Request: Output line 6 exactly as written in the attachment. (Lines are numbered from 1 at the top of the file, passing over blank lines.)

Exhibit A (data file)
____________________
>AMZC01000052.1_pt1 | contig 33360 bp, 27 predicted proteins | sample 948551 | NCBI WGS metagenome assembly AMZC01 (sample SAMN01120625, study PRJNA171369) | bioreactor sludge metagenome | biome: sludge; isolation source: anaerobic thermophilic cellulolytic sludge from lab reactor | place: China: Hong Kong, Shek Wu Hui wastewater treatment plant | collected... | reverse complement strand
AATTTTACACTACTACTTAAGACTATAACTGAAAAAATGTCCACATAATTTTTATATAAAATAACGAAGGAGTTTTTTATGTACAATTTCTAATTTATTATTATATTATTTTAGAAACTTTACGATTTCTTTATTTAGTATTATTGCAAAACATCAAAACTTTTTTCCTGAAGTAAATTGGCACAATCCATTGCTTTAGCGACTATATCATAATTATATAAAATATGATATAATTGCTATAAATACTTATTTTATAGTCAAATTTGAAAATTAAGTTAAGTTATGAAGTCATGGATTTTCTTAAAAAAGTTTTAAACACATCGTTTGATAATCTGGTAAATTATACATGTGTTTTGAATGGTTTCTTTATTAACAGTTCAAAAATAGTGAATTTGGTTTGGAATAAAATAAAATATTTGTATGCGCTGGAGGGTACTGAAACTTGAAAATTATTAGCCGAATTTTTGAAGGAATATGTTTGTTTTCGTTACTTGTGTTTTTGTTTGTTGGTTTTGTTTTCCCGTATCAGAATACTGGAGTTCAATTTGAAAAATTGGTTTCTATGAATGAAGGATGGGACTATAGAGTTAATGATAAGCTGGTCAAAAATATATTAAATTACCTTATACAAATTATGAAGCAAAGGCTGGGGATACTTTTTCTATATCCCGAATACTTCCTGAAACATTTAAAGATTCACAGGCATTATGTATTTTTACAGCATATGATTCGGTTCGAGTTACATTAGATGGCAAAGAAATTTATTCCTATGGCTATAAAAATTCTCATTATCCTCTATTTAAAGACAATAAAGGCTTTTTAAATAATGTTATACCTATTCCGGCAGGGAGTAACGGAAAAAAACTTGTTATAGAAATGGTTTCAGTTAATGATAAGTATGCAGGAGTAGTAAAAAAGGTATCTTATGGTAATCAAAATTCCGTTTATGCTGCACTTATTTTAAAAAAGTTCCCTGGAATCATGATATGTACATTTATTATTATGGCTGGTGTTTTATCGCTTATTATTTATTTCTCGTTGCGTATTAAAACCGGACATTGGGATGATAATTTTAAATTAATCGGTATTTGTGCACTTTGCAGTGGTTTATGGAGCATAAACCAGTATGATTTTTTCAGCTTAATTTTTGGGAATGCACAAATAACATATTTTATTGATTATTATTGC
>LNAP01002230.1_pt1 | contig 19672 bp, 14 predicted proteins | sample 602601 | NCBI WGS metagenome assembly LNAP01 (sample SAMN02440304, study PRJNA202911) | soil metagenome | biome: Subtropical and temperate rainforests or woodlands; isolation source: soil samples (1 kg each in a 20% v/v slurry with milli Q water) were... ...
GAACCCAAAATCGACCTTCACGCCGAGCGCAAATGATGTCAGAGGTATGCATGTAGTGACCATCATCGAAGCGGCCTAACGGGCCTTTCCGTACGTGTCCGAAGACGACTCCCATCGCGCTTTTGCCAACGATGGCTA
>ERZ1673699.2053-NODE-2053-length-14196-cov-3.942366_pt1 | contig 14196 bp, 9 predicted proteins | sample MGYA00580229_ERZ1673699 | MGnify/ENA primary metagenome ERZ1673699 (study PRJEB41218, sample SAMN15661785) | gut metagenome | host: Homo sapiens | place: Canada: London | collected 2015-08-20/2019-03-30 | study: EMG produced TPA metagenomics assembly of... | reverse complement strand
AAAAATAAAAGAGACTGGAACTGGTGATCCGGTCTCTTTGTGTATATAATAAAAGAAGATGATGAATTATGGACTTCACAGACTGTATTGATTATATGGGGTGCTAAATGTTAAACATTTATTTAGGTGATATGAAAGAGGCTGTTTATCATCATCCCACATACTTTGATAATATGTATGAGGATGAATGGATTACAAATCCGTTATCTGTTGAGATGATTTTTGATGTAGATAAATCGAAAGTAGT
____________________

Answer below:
AAAAATAAAAGAGACTGGAACTGGTGATCCGGTCTCTTTGTGTATATAATAAAAGAAGATGATGAATTATGGACTTCACAGACTGTATTGATTATATGGGGTGCTAAATGTTAAACATTTATTTAGGTGATATGAAAGAGGCTGTTTATCATCATCCCACATACTTTGATAATATGTATGAGGATGAATGGATTACAAATCCGTTATCTGTTGAGATGATTTTTGATGTAGATAAATCGAAAGTAGT